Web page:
By TONY ONYIMA and ONUOHA UKEH
Amid the controversy over his approval of death sentence passed on two condemned people, Edo State Governor, Comrade Adams Oshiomhole, has explained why he gave the nod that the capital punishment should be applied. In an interview, ahead of his inauguration for a second term on Monday, November 12, the governor said that anybody who kills another person does not deserve to live. He believes that capital punishment would serve as deterrent to people who may want to kill. Oshiomhole also spoke on other things, including his re-election, the controversy over his educational certificates and his plans for Edo State, among others. Excerpts:
By Monday, you will start a new chapter. Could you tell us what to expect in this last lap of your government?
The central message in the course of our electioneering was that we would take Edo State to the next level. We spent the first four years to halt the drift. Everybody agreed that the state had suffered not just infrastructural decay but also in every facet of life. We spent the first four years halting the drift, stabilising and laying foundation for sustainable growth. The challenge of the second term is to consolidate on the gains of the first term and take the development project to the next level. We will sustain and complete all the projects that we started in the first term, in the area of infrastructure, including roads, erosion, flood control, environmental issues, water supply, rural and urban electrification. We have to procure transformers to improve electricity supply in the cities. We will ensure sustained investment in the healthcare sector by way of building model hospitals and completing and building new health centres across the local government areas. We will sustain construction of rural access road network and all of those things we have done in the first year.
Of course, we will do more in area of education, which we consider as perhaps, the most critical. The future of this country depends on the quality of our human capital and education is the foundation for that. We are going to sustain our school renewal programme to restore integrity to the public school. We have witnessed a very positive response by the people. People are moving away now from private schools back to public schools. I think that is healthy, because somehow we have privatised education by default in the past by simply not investing in public school. Everybody had to take his child to public school. Now we are reversing that trend. We will consolidate on that. We will do a lot more of policy reforms, for example, talking about schools. We will build new schools, very modern and attractive schools and we do need to spend some time to look at the management of these schools, not only in terms of structures that we put in place, but also focussing more on the human factor. We will take more interest in the role of the teachers and management issues in our educational system as well as all the issues that have to do with policies, among others. We will do all these, in the overall, we will not just be talking in terms of how many more schools we have built, but also what has changed, as a result of that. We would know, at that time, if we are getting higher returns, in terms of percentage of our pupils that are doing well in WAEC and NECO examination.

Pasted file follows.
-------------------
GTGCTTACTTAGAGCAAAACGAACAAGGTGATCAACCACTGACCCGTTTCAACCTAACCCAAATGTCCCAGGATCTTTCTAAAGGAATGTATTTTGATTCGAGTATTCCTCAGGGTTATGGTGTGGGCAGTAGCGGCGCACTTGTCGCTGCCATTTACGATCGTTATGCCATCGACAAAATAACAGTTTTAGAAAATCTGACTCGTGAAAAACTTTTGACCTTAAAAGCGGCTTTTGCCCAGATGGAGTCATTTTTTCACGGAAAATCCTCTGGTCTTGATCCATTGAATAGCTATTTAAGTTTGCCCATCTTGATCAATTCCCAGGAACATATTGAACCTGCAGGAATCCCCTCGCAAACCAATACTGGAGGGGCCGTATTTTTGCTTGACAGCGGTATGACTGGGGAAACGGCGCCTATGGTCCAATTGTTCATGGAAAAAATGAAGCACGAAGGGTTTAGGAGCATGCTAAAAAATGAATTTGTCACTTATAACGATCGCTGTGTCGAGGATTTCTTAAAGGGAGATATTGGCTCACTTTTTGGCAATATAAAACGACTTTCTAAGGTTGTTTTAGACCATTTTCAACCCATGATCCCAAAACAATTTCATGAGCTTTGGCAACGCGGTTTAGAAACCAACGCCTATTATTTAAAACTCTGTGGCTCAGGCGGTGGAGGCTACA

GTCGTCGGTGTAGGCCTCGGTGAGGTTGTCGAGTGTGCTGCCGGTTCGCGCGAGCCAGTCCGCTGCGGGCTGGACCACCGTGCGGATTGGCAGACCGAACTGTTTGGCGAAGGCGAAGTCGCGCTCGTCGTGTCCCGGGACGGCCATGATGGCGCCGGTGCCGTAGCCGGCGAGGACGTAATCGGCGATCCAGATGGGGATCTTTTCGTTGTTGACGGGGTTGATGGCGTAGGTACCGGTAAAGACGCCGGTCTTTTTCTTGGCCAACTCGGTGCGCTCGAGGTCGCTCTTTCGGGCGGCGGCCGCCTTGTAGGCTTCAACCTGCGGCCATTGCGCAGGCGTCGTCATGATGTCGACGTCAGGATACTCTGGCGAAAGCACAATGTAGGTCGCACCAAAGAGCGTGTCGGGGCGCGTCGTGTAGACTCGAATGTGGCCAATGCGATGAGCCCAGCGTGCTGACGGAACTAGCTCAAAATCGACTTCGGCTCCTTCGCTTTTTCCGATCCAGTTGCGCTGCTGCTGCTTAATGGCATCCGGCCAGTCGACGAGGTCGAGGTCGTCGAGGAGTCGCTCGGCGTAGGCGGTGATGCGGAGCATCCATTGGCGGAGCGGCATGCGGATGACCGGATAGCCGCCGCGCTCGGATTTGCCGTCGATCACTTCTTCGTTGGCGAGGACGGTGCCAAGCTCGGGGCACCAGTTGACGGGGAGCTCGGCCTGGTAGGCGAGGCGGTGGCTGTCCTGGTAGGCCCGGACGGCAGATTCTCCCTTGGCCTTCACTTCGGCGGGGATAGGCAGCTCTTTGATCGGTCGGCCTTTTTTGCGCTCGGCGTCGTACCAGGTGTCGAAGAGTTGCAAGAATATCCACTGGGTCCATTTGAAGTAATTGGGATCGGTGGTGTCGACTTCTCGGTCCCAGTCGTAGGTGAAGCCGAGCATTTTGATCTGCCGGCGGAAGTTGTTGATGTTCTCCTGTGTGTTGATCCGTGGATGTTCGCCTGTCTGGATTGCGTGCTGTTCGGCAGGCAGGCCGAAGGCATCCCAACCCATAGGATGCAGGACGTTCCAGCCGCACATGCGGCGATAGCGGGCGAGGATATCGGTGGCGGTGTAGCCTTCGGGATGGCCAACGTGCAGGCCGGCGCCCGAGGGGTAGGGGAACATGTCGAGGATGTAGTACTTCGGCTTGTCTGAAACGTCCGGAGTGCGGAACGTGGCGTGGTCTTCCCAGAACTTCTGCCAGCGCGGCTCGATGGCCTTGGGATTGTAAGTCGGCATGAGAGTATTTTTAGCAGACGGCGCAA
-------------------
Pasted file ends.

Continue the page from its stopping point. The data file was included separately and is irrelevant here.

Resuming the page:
There will be basic benchmark to measure what has changed positively. Already, we have started looking at the attitude of teachers: whether they show up on time, when they are there, what do they do and so on. We will take those issues to the next level. The same thing is true of the health sector. We are building hospitals, but are the doctors there? If the doctors are not there, is it because you have not employed enough? If so, how many doctors do you need? If you have employed doctors, are they working? Are they spending more time in their private clinics? What do you do to restore discipline and ensure that the taxpayers get value for their money? The same goes for the civil service. We have to rebuild it. To sustain the development process, civil service must play its traditional role as the official hub of government, ensuring they are able to reconcile what politicians say and do to the long-term challenges that confront the state. In fact, in some other countries, the politicians make promises, particular dealing with external, but when it comes to the execution, civil service makes sure that it conforms to rules, regulations and procedures, etc. Basically, we will have to consolidate on the progress made in the first term.